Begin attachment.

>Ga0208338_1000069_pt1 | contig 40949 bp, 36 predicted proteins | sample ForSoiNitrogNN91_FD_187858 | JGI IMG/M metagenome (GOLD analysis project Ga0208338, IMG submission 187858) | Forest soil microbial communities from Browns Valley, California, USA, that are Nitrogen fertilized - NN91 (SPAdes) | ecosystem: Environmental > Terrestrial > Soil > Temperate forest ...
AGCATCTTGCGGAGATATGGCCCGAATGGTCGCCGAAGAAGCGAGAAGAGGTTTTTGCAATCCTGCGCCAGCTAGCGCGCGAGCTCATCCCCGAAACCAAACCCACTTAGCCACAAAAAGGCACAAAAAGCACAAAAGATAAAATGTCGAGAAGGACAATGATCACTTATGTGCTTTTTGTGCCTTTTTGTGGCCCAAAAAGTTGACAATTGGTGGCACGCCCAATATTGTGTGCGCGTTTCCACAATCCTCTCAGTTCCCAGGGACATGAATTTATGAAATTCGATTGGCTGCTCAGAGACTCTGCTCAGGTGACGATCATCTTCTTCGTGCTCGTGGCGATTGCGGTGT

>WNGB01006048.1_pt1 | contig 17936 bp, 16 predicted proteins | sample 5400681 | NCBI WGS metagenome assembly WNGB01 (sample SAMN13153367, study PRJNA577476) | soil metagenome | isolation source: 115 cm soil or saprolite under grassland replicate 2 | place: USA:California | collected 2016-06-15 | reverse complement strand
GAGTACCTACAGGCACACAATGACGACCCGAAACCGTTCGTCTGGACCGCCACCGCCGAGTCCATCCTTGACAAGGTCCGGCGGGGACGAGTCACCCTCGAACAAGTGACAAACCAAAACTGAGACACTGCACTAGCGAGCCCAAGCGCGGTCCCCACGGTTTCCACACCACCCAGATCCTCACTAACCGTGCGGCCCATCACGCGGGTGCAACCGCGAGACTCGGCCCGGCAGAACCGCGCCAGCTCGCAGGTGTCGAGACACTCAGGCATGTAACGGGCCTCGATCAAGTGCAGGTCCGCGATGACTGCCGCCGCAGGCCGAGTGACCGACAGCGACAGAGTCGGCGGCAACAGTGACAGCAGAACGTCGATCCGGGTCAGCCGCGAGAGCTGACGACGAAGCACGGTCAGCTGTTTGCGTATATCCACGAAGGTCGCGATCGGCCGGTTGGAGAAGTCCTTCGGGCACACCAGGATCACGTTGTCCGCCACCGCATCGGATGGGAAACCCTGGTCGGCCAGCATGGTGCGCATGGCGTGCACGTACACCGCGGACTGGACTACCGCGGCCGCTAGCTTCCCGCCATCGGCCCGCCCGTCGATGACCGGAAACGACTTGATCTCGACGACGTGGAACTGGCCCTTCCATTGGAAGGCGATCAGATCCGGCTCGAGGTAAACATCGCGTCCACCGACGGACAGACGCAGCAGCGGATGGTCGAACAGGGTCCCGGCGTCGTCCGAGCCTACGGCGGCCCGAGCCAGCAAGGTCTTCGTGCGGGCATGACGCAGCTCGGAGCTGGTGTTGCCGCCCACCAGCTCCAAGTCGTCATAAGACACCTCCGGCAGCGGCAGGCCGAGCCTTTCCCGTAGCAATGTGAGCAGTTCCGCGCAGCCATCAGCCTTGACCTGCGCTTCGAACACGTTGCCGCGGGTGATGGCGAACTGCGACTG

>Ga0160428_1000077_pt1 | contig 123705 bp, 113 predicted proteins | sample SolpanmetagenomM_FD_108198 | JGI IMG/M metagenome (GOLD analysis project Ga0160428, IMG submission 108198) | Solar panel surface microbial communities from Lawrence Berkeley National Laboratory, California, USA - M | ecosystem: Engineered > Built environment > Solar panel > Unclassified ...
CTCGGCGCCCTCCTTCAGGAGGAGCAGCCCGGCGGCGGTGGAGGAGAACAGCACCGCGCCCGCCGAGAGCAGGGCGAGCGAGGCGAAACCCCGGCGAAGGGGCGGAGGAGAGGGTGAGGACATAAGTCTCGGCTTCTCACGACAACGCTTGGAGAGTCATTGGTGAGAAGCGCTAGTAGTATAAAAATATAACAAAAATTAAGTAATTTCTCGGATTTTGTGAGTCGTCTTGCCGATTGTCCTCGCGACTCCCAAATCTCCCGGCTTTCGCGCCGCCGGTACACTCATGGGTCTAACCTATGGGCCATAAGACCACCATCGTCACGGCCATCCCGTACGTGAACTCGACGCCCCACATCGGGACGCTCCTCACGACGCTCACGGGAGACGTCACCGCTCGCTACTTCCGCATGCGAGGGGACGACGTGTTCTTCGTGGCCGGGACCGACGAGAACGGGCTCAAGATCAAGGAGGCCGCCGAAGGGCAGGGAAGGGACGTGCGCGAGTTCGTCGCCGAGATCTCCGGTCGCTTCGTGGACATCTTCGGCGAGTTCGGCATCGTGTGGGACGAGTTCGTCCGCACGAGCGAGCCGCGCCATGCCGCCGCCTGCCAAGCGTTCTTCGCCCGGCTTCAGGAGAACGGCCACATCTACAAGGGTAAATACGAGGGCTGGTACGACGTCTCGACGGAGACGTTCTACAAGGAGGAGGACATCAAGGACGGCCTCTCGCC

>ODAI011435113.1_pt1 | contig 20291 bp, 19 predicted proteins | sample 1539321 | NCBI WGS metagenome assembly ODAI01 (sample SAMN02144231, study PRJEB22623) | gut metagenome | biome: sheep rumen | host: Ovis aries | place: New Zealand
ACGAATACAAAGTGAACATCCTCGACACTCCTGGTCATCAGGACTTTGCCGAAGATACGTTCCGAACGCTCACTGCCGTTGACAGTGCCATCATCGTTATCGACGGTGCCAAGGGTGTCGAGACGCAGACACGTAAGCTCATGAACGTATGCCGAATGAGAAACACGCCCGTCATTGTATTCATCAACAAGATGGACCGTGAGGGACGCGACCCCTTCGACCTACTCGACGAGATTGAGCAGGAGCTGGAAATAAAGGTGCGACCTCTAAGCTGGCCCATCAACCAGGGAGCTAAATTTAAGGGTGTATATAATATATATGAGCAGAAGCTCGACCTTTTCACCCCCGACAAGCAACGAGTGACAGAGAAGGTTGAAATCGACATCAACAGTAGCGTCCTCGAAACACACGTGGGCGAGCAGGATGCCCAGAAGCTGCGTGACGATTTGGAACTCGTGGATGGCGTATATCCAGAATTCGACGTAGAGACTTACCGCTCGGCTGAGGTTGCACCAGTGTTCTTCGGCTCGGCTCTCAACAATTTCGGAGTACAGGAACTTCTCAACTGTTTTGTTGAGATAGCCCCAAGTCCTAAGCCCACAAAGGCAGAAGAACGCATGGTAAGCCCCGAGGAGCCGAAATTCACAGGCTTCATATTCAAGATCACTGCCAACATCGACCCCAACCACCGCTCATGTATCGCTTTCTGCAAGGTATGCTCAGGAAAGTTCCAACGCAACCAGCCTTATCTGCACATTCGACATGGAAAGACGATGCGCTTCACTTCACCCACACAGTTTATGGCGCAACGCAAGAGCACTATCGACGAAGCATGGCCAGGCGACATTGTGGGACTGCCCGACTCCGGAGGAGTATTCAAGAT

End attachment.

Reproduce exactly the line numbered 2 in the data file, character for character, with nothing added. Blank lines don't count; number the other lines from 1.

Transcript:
AGCATCTTGCGGAGATATGGCCCGAATGGTCGCCGAAGAAGCGAGAAGAGGTTTTTGCAATCCTGCGCCAGCTAGCGCGCGAGCTCATCCCCGAAACCAAACCCACTTAGCCACAAAAAGGCACAAAAAGCACAAAAGATAAAATGTCGAGAAGGACAATGATCACTTATGTGCTTTTTGTGCCTTTTTGTGGCCCAAAAAGTTGACAATTGGTGGCACGCCCAATATTGTGTGCGCGTTTCCACAATCCTCTCAGTTCCCAGGGACATGAATTTATGAAATTCGATTGGCTGCTCAGAGACTCTGCTCAGGTGACGATCATCTTCTTCGTGCTCGTGGCGATTGCGGTGT